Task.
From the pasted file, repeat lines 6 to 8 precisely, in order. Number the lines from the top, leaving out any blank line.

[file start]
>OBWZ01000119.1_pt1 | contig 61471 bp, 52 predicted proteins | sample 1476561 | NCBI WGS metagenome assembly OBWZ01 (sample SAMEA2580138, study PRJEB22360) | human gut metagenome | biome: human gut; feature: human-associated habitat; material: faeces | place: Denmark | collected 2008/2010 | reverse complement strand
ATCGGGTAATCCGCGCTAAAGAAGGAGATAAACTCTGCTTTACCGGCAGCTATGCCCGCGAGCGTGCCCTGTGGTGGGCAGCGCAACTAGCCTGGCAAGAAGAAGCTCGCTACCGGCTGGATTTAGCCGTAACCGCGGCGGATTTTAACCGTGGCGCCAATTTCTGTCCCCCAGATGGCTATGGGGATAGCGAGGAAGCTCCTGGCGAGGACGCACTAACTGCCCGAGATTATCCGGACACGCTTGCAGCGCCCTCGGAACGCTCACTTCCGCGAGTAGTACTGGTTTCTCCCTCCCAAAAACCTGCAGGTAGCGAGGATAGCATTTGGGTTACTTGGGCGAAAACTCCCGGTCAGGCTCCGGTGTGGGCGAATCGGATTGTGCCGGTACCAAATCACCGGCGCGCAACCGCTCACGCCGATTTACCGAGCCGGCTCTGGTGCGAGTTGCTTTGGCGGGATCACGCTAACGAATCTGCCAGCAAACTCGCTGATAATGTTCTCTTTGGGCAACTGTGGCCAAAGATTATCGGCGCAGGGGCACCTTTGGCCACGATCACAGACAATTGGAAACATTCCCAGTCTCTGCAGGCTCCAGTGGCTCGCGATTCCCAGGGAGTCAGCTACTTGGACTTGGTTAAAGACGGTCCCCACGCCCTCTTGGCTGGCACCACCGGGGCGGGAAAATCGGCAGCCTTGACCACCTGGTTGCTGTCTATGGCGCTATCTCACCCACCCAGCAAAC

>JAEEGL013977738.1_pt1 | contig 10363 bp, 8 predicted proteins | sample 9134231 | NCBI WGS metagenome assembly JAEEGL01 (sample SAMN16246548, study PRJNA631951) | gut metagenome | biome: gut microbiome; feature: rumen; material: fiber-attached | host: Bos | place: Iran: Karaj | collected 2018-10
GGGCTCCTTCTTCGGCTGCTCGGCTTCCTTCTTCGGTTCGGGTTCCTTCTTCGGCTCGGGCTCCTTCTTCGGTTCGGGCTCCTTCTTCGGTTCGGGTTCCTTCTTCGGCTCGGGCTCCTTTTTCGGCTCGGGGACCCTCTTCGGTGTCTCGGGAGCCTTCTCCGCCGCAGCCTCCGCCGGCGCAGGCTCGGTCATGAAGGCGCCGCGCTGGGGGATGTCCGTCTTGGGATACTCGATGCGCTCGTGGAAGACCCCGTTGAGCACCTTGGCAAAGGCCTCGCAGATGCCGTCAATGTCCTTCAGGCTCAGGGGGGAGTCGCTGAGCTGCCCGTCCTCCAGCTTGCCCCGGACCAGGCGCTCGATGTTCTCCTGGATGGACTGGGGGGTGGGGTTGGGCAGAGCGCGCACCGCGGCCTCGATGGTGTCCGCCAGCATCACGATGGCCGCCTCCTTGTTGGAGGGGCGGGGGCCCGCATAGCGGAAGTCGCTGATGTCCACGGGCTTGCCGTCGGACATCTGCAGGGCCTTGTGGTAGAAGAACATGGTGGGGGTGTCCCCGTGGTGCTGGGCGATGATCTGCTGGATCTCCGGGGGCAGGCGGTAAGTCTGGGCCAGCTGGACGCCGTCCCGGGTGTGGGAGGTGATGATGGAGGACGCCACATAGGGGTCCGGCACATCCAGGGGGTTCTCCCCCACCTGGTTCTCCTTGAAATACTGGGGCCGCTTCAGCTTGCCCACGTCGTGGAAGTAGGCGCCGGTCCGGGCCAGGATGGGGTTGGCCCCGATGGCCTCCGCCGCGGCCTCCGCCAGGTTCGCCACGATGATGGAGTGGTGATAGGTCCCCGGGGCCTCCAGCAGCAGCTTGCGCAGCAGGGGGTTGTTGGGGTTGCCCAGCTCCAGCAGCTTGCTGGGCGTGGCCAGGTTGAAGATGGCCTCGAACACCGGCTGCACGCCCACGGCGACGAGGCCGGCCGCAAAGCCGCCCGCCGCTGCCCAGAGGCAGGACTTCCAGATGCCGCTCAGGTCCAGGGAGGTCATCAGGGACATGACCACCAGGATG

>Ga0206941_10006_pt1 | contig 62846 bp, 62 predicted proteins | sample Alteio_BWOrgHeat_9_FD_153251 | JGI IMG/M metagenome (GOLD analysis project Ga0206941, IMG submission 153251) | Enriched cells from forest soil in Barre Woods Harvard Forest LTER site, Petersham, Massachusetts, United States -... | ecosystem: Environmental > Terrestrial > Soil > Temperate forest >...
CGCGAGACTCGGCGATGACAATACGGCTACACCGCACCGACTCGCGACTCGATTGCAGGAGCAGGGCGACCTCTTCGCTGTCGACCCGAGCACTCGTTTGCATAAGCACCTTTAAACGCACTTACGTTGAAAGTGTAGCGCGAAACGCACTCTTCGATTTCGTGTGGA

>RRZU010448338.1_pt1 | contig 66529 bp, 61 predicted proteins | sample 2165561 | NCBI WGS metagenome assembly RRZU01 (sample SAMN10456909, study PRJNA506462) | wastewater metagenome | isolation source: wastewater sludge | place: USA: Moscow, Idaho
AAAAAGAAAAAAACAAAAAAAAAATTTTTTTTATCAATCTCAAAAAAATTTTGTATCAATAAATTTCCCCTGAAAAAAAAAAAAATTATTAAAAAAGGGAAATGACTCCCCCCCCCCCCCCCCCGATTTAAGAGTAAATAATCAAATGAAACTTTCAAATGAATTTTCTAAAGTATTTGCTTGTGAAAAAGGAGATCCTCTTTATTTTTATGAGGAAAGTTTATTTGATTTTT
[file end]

CGCGAGACTCGGCGATGACAATACGGCTACACCGCACCGACTCGCGACTCGATTGCAGGAGCAGGGCGACCTCTTCGCTGTCGACCCGAGCACTCGTTTGCATAAGCACCTTTAAACGCACTTACGTTGAAAGTGTAGCGCGAAACGCACTCTTCGATTTCGTGTGGA

>RRZU010448338.1_pt1 | contig 66529 bp, 61 predicted proteins | sample 2165561 | NCBI WGS metagenome assembly RRZU01 (sample SAMN10456909, study PRJNA506462) | wastewater metagenome | isolation source: wastewater sludge | place: USA: Moscow, Idaho
AAAAAGAAAAAAACAAAAAAAAAATTTTTTTTATCAATCTCAAAAAAATTTTGTATCAATAAATTTCCCCTGAAAAAAAAAAAAATTATTAAAAAAGGGAAATGACTCCCCCCCCCCCCCCCCCGATTTAAGAGTAAATAATCAAATGAAACTTTCAAATGAATTTTCTAAAGTATTTGCTTGTGAAAAAGGAGATCCTCTTTATTTTTATGAGGAAAGTTTATTTGATTTTT